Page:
Food for the Few: Neoliberal Globalism and Biotechnology in Latin America

By Gerardo Otero | Go to book overview

CHAPTER 2
Latin American Agriculture, Food, and
Biotechnology: Temperate Dietary Pattern
Adoption and Unsustainability

GERARDO OTERO AND GABRIELA PECHLANER

The main proposition addressed in this chapter is that, with the globalization of capitalism, national agricultures in Latin America have increasingly conformed to temperate-climate food consumption and production patterns. Because the Green Revolution has been effectively transferred, at least to the regions with irrigated agriculture, Latin America has become technologically dependent. Adopting dietary patterns of temperate countries and technological dependency entails undesirable social and environmental implications. Socially, farm structures tend to become quite polarized, with fewer and larger farmers surviving, and the rest rendered bankrupt or productively redundant. Environmentally, modern technologies have taken agriculture to an unsustainable point: soil erosion, land and water contamination, and decreased genetic diversity are just a few of the problems that bring into question the sustainability of this production model. Furthermore, the diet based on meat and dairy products has become dangerous to people's health, for it is clearly associated with increased incidence of heart disease and various cancers.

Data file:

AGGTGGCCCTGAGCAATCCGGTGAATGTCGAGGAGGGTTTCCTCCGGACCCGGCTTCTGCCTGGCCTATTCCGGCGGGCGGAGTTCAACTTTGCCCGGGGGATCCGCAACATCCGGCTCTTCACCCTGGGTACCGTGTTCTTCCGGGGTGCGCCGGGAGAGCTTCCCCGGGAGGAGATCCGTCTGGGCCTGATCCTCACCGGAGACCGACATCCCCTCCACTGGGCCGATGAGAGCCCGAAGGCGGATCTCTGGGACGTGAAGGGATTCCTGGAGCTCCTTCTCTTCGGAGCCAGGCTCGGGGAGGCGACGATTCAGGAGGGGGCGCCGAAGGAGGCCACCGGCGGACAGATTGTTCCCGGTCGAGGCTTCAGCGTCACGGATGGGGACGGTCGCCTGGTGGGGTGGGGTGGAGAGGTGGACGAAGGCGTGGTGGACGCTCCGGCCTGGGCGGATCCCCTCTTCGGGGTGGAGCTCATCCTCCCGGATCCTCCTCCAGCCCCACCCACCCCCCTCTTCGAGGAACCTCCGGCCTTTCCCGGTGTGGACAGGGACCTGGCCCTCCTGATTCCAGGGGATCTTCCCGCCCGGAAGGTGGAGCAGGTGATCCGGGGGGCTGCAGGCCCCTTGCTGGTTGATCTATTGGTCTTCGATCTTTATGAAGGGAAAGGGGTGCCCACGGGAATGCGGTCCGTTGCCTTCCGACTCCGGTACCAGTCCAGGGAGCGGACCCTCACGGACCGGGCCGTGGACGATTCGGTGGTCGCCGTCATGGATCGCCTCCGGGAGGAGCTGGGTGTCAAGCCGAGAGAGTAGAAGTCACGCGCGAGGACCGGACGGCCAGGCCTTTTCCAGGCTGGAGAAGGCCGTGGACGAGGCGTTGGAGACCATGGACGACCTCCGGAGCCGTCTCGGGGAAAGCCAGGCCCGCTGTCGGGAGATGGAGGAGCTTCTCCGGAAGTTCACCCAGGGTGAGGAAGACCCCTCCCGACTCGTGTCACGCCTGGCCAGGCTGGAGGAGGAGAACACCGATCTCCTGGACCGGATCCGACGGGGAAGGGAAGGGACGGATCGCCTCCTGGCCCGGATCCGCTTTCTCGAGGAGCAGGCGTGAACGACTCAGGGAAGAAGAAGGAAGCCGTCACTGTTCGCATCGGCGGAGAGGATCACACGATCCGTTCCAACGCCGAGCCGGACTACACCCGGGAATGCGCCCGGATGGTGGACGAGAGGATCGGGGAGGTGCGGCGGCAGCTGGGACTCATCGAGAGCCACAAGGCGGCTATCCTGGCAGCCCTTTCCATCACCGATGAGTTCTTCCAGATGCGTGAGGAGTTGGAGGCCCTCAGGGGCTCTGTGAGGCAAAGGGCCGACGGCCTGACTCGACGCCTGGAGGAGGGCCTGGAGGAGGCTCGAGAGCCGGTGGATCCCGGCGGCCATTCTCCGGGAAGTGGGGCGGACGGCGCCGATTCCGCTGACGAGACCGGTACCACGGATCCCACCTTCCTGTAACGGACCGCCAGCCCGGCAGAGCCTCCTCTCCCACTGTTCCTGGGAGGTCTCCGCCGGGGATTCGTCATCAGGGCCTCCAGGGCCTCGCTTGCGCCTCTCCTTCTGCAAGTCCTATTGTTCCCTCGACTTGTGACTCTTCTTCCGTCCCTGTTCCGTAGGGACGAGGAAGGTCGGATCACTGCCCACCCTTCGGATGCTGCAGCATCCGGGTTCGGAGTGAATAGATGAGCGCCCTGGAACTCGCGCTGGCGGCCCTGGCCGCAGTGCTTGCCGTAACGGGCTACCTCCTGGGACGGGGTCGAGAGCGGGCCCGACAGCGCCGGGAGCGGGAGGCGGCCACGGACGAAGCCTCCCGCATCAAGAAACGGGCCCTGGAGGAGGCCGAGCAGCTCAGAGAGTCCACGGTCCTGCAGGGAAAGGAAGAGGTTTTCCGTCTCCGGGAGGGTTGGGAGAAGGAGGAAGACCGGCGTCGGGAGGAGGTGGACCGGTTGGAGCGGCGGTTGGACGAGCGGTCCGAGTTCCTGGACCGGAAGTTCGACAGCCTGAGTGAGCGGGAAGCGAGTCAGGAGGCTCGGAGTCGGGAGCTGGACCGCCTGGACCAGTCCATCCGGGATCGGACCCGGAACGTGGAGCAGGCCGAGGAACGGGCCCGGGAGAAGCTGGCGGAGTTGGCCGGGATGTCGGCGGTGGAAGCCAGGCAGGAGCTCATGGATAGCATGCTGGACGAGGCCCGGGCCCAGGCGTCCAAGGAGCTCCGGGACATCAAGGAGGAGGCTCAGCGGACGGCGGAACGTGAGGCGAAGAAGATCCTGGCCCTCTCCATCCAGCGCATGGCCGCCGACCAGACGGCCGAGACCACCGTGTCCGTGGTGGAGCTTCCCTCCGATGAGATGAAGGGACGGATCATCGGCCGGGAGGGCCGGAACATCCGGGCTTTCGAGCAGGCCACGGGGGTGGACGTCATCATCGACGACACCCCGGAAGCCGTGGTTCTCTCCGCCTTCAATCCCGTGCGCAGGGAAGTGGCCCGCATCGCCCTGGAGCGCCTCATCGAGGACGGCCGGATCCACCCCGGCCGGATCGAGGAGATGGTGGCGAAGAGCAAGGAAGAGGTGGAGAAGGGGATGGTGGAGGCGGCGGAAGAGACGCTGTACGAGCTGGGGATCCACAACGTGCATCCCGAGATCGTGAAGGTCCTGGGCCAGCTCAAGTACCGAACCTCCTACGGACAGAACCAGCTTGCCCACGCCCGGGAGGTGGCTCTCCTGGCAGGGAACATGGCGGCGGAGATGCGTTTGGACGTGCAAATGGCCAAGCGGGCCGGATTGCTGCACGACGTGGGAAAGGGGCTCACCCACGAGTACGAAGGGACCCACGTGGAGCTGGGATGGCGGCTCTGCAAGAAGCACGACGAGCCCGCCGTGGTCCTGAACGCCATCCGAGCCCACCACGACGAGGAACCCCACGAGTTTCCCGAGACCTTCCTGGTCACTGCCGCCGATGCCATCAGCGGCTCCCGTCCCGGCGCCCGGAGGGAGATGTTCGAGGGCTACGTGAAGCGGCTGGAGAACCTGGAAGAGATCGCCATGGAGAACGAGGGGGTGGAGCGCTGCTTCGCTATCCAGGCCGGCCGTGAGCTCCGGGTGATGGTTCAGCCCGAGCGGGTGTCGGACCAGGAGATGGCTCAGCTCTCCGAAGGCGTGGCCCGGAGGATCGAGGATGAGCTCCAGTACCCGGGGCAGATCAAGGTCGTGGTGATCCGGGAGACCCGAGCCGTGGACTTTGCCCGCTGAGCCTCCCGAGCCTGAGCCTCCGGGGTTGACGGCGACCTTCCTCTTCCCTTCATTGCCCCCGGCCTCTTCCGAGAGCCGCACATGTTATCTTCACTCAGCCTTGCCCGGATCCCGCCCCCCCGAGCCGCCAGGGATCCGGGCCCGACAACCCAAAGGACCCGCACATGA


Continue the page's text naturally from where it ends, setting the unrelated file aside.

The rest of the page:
On the positive side, it should be said that these problems, which first emerged in the United States (see Chap. 1, this volume), have prompted the attempt to explore alternative agricultural practices. A number of studies have found that alternative agricultural practices, which enhance the biological interactions of the environment and keep chemical inputs at a minimum, are not only friendly to the environment but can also be economically profitable (Altieri 2001; National Research Council 1989). This “movement” toward an alternative agriculture is still a minority trend in the United States, but there is some indication that it is growing. Certified organic agriculture, for example, more than doubled between 1992 and 1997, and shows continued strong market signals (Greene 2001, 19).

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